Nov. 16 (Bloomberg) -- Google Inc. is entering the online music market almost a decade too late to pose a threat to Apple Inc., the largest seller of songs on the Web.
The service, scheduled to be unveiled at a Google event in Los Angeles today, will let users store songs online and listen to tracks on multiple devices, people familiar with the matter said. Apple opened the iTunes store in 2003 and made popular the legal downloading of music from the Internet.
Google’s new challenge to Apple escalates the rivalry between the two companies, already locked in a fight for smartphone users and mobile-advertising customers. The Internet- search giant also faces budding competition from Amazon.com Inc., which has bolstered its music-download and storage service, and Spotify Ltd., whose partnership with Facebook Inc. has buoyed U.S. membership this year.
“They’re coming into this market rather late in the game, where there are large, established players,” said Ray Valdes, an analyst at Gartner Inc. in San Jose, California. “You can say it’s a saturated market.”
Google, the owner of the biggest Internet search engine, has expanded into music, television and movies to bolster sales of devices running its Android mobile software. The company, based in Mountain View, California, is also seeking rights for its Google+ social-network users to share music with each other, people familiar said.
Randall Sarafa, a spokesman for Google, declined to comment.
Sony, Vivendi, EMI
On the eve of the debut, Google reached an agreement with Sony Corp.’s music unit, a person with knowledge of the situation said yesterday. Vivendi SA’s Universal Music Group and EMI Group Ltd. have already signed on, said two people with knowledge of the plans, who weren’t authorized to speak publicly. Songs will cost 99 cents to $1.29, though Google may offer discounts, said one person.
Warner Music Group hadn’t yet reached an accord with Google because of pricing and piracy concerns, two people familiar with the matter said earlier this week.
Apple first unveiled its iPod music player in 2001, and in 2003 started the iTunes music store, offering songs for 99 cents apiece. The company, which makes its own hardware and the software that runs it, has benefited in the past decade as consumers shifted from CDs to online music services. Apple’s iTunes service works on its own devices, such as the iPod, iPhone and iPad tablet, as well as personal computers from other manufacturers.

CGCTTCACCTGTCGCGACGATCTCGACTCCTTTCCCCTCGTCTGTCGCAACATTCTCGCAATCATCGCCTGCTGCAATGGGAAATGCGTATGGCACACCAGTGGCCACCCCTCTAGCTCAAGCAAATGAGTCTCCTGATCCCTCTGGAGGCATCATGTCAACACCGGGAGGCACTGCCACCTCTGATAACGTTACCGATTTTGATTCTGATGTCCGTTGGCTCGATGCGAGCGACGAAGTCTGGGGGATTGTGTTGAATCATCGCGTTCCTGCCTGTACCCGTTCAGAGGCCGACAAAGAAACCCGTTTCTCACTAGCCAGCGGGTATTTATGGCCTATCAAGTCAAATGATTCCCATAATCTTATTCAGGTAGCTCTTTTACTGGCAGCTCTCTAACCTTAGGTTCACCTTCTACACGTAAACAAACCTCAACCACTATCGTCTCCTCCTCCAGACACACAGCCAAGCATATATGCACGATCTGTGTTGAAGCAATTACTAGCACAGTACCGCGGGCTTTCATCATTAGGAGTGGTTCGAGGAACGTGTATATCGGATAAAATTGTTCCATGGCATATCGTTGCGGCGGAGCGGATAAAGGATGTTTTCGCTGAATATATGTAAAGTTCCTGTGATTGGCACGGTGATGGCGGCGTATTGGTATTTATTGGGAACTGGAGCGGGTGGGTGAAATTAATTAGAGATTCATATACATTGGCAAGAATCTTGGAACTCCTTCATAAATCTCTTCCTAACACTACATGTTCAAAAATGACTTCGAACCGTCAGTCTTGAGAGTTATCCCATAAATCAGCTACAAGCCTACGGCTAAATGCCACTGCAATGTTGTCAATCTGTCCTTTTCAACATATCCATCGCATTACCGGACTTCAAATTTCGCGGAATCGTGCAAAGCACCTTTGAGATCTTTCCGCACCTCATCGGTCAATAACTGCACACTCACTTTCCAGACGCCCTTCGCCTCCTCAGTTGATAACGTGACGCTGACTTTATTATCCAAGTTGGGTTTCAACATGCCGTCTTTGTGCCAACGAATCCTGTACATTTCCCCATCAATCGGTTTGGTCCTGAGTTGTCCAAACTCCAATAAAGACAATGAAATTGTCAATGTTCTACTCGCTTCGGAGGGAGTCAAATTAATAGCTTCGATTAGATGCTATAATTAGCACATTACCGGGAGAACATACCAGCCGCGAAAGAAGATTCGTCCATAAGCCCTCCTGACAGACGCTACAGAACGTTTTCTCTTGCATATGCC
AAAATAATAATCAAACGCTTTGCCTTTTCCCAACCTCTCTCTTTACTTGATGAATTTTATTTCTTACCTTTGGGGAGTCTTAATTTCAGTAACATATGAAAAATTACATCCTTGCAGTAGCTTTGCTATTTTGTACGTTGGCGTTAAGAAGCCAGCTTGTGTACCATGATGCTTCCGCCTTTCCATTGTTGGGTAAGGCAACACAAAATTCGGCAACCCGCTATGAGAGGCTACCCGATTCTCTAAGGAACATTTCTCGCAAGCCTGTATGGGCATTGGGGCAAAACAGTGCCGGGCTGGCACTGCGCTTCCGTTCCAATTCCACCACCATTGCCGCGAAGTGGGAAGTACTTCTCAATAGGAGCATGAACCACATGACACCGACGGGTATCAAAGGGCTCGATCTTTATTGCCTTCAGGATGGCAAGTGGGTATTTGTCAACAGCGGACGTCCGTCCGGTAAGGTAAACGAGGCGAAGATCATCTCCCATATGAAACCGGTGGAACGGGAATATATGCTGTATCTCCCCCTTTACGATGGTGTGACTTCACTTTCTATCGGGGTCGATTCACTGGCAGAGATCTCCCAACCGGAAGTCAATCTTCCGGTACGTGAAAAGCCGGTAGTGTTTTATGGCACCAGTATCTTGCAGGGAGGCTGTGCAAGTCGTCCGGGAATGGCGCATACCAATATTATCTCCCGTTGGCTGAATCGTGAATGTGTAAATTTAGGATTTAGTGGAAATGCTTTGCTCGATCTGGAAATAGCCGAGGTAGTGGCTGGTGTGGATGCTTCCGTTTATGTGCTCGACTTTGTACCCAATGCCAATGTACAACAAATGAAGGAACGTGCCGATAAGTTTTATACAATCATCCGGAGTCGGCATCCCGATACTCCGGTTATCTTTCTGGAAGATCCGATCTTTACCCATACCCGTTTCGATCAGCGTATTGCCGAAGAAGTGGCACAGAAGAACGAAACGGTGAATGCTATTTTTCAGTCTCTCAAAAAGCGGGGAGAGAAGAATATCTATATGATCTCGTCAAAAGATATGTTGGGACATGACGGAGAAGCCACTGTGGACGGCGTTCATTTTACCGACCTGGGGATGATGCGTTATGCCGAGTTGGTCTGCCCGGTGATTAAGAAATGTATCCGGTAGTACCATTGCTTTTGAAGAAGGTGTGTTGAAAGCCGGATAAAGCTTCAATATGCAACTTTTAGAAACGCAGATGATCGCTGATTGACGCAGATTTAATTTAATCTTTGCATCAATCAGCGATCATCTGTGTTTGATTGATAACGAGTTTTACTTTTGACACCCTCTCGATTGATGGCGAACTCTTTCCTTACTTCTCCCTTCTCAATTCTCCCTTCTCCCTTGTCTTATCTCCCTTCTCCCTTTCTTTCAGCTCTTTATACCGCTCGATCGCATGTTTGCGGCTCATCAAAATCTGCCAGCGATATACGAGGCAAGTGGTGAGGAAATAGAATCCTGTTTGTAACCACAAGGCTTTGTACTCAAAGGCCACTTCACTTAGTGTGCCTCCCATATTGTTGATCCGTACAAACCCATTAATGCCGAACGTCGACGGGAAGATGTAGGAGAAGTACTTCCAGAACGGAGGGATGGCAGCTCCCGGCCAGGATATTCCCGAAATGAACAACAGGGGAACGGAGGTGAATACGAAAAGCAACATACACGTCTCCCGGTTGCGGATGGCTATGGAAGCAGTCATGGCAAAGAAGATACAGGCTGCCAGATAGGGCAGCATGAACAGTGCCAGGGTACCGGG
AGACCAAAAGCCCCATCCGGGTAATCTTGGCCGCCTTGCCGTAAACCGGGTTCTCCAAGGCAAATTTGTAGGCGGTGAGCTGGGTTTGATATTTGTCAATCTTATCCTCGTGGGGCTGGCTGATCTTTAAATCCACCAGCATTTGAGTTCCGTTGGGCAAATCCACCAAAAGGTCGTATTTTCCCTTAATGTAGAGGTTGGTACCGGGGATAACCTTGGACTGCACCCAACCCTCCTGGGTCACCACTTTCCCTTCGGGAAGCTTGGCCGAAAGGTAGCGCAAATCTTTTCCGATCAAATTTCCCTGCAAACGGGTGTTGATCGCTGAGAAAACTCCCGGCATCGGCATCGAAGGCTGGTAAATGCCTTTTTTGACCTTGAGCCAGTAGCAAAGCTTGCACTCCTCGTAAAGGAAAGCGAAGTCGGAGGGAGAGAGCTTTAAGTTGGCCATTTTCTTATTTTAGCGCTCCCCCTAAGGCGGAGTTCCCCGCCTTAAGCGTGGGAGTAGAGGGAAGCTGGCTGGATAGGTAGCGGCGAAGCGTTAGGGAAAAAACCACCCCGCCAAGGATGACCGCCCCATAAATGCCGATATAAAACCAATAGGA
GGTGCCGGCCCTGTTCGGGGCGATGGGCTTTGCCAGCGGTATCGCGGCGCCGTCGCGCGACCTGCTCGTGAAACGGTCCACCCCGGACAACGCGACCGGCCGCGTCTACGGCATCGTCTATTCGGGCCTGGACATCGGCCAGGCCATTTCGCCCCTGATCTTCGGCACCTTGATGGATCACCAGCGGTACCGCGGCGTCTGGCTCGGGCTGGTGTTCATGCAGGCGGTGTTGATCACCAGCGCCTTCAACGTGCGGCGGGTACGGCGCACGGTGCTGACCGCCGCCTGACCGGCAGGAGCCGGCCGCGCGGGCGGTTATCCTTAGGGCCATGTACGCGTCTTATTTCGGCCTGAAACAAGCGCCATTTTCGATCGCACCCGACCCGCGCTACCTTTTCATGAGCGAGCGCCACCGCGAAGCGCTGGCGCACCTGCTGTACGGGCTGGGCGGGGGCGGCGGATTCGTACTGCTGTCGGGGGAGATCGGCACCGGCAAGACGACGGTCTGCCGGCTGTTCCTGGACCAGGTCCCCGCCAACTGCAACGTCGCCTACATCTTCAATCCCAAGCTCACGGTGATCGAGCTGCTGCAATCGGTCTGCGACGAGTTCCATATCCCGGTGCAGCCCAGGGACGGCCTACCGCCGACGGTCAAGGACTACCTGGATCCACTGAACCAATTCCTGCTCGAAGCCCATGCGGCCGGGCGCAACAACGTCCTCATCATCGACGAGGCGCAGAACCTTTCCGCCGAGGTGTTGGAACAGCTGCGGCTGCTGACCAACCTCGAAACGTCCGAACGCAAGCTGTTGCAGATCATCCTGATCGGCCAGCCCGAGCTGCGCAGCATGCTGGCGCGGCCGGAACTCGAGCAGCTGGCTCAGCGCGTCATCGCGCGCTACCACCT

Android Versus IPhone
Google fights back in the smartphone market by letting multiple phonemakers customize the Android system. T-Mobile USA Inc. introduced the first phone powered by Android software, made by HTC Corp., in October 2008, more than a year after Apple’s iPhone debuted.
Android garnered 53 percent of the global smartphone industry in the third quarter, making it No. 1, according to Gartner. Apple’s iPhone software had 15 percent.
Still, Google may have a harder time narrowing Apple’s music lead, given the longer head start and how established iTunes has become. ITunes customers have downloaded 16 billion songs, and the store had $1.5 billion in revenue in Apple’s most recent quarter.
“They have to overcome the No. 1 incumbent in this area,” said Mark Little, an analyst at research firm Ovum in London. “That’s not an easy company to grab share from.”
Amazon.com, the world’s largest online retailer, offers MP3 song downloads from the major labels with a service that began with a public test in 2007. Amazon also unveiled a storage service for users earlier this year.
Music provider Spotify, helped by its partnership with leading social-networking service Facebook, is emerging as another online-music alternative. Since its start in the U.S. in July, Spotify has grown to about 2 million subscribers who pay $5 to $10 per month for a premium service, according to Ken Parks, chief content officer for the London-based company.
Another startup, Rdio Inc., will offer free song streaming without advertising. Users of the free service are granted a limited amount of music each month and access is available only for listening on computers, San Francisco-based Rdio said last month.
The new online store won’t be Google’s first effort in music. Earlier this year, the company rolled out a service that stores song libraries and playlists, and suggests music based on listeners’ collections. That offering lacked the ability to purchase songs directly from Google after some labels stymied the effort, Jamie Rosenberg, director of digital content for Android, said at a conference in May.
Even if it takes a while for Google to secure an agreement with Warner, whose artists include Green Day and Madonna, the company’s reach on the Web may help it succeed. Google’s network of websites had the most visitors worldwide in September with 1.1 billion, according to ComScore Inc. Microsoft Corp. sites had 914 million, and Facebook was No. 3 with 770 million.
“I doubt they’ll meet with immediate success,” Valdes said. “If they fail, it will take a while for that to become evident because they have enough presence to make at least slow progress for some time.”
--Editors: Jillian Ward, Tom Giles
-0- Nov/16/2011 16:26 GMT
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